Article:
Durability on the finish of the Vibration-X is questionable as a few of our baits showed premature wear

 

Durability: If there's one disappointing factor we found in our Vibration X lures it was in the durability of the finish. A number of our test baits demonstrated premature wear with paint chipping in and around the head. Could this be the result of the more natural shape of this lure's head or a problem with the bonding process during finishing? We sent our baits into Megabass USA for evaluation and they gladly sent us back replacements to re-test. Unfortunately, we encountered similar results.

  

Another look at the exquisite detailing on the head of the Vibration-X


Effectiveness: Despite the problems encountered with premature wear on our baits, we found the Vibration X to be quite an effective lure in and around any type of weeds. The smaller sized rear treble was effective at reducing hangups while still large enough and free enough to snare those short strikers. In areas of more sparse cover and areas occupied by a lot of rocks, we preferred to make use of other baits like our Lv-500 MAX. The Vibration X just wasn't as effective for us in open water situations.

 

The Vibration-X features Megabass's exclusive Katsuage hooks with outbarbed trebles


Features: Aside from the plethora of subtle design features already discussed in this intriguing lure, the Vibration X features Megabass's exclusively designed Katsuage treble hooks whose hook points are designed with out-facing barbs. We've yet to conduct an analysis on this particular hook design to discern whether it offers any real advantages or disadvantages to the angler but we certainly appreciate the effort and forward thinking mentality that emanates from the offices of Megabass. These hooks are very sharp and durable.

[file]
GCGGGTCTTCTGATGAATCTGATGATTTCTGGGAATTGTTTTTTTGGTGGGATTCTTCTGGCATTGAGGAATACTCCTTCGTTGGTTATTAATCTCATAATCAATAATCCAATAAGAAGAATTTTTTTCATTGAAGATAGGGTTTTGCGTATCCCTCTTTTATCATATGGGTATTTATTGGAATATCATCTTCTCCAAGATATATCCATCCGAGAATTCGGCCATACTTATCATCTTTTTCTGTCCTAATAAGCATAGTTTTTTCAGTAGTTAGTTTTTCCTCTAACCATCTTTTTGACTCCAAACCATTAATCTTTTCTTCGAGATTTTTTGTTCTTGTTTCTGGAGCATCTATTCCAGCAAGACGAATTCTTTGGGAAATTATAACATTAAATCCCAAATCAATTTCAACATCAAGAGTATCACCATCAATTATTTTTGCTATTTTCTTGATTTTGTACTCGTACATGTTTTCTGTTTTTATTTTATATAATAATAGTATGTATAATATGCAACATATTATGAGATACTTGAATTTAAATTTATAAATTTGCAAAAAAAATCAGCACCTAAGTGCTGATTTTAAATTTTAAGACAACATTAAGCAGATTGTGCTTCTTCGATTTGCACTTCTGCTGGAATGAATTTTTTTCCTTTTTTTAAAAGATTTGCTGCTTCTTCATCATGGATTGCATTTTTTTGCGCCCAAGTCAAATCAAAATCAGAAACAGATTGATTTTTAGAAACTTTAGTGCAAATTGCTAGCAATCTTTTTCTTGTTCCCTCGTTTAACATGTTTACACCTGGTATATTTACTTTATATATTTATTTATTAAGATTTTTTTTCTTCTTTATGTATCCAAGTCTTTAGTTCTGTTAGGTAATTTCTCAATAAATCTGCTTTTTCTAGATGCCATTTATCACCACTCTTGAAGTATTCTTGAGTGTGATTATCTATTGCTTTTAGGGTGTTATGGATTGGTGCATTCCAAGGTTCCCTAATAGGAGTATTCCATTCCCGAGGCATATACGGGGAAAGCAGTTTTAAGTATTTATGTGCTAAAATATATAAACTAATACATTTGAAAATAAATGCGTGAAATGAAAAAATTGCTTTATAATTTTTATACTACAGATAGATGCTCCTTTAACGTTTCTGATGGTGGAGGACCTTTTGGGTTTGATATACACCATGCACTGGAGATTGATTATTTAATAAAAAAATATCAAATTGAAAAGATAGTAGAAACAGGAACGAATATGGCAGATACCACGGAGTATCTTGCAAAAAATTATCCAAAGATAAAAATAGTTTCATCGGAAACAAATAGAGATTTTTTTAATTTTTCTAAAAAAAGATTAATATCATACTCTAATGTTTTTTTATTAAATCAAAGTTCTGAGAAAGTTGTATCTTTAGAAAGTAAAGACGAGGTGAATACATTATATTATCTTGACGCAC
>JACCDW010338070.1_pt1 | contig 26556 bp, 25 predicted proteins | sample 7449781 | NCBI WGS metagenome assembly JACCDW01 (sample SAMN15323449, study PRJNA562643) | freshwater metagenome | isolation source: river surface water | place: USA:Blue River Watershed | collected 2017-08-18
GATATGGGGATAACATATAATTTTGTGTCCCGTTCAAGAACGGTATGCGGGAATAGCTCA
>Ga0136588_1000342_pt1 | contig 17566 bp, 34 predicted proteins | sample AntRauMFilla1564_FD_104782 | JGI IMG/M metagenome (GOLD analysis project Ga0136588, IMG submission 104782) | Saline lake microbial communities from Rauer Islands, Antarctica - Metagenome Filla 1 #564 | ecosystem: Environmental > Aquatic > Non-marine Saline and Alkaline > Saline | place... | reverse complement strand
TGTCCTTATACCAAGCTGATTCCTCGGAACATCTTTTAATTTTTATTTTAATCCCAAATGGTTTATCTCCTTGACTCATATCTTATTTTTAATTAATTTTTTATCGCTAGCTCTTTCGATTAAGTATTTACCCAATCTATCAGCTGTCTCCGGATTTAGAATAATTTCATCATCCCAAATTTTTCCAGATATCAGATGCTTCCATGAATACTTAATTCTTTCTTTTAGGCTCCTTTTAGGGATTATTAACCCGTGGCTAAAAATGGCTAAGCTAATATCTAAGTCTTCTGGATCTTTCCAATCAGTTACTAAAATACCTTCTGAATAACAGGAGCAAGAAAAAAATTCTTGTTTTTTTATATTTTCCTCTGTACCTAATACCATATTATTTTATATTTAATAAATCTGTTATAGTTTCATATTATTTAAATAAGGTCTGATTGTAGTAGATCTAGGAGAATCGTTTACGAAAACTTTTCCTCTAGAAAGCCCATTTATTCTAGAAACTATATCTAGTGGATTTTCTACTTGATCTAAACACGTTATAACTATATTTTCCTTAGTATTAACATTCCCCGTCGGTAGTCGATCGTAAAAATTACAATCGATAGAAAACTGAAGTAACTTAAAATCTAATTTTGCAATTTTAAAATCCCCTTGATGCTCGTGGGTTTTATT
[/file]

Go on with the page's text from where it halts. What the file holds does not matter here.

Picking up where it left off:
We barely hooked this feisty bass retrieving our Vibration-X over the top of some weeds in the California Delta.


Ratings:

Megabass Vibration X Ratings (?/10)

Construction/Quality We found everything, save the finish, to be very good on these lures. The durability of the finish on all of our test lures didn't last all that long once they came in contact with any structure 7
Performance An effective lipless crank, but not effective enough to replace or match our LV-500 MAX 7.5
Price As with everything Megabass... steep price. Its harder to command a premium when there are a lot of good lipless cranks out there 6.5
Features Realistic contours and detailing, quality, sharp hooks, well balanced on descent 8
Design (Ergonomics) Typical Megabass attention to detail, the detail to design on the head is exceptional 9
Application Fish it in and around weeds or use it as a search tool - an effective lipless crankbait 8

Total Score

7.66

  
Pluses and Minuses:

                 Plus                                    Minus

J Highly engineered bait L Questionable durability in the finish
J Easy to fish, easy to cast L Pricey
J Quality hooks L Not as confidence inspiring as the LV-500 MAX
J Unbelievable balance on descent  

 
Conclusion: For once a Megabass product that does not exude perfection. What is the world coming to? Though our Vibration X receives a good grade for design and reasonable marks for performance, there's no getting around the puzzling premature wear on the finish of these lures. Perhaps the analysis of our test baits back at Megabass USA or Megabass Japan will eventually result in an explanation but perhaps not. We've certainly come to expect more from this tackle manufacturer and together with the steep price tag on these lures, I'm not so sure the Vibration-X Ultra is quite ready for prime time. Certainly, this bait has been in existence for some time, so maybe we're being too harsh. One thing is for certain, it is an effective lure when worked in the ways described above. Will we continue to use these baits? Probably. Will we be replacing any of our LV-500 MAX's with these baits? Probably not.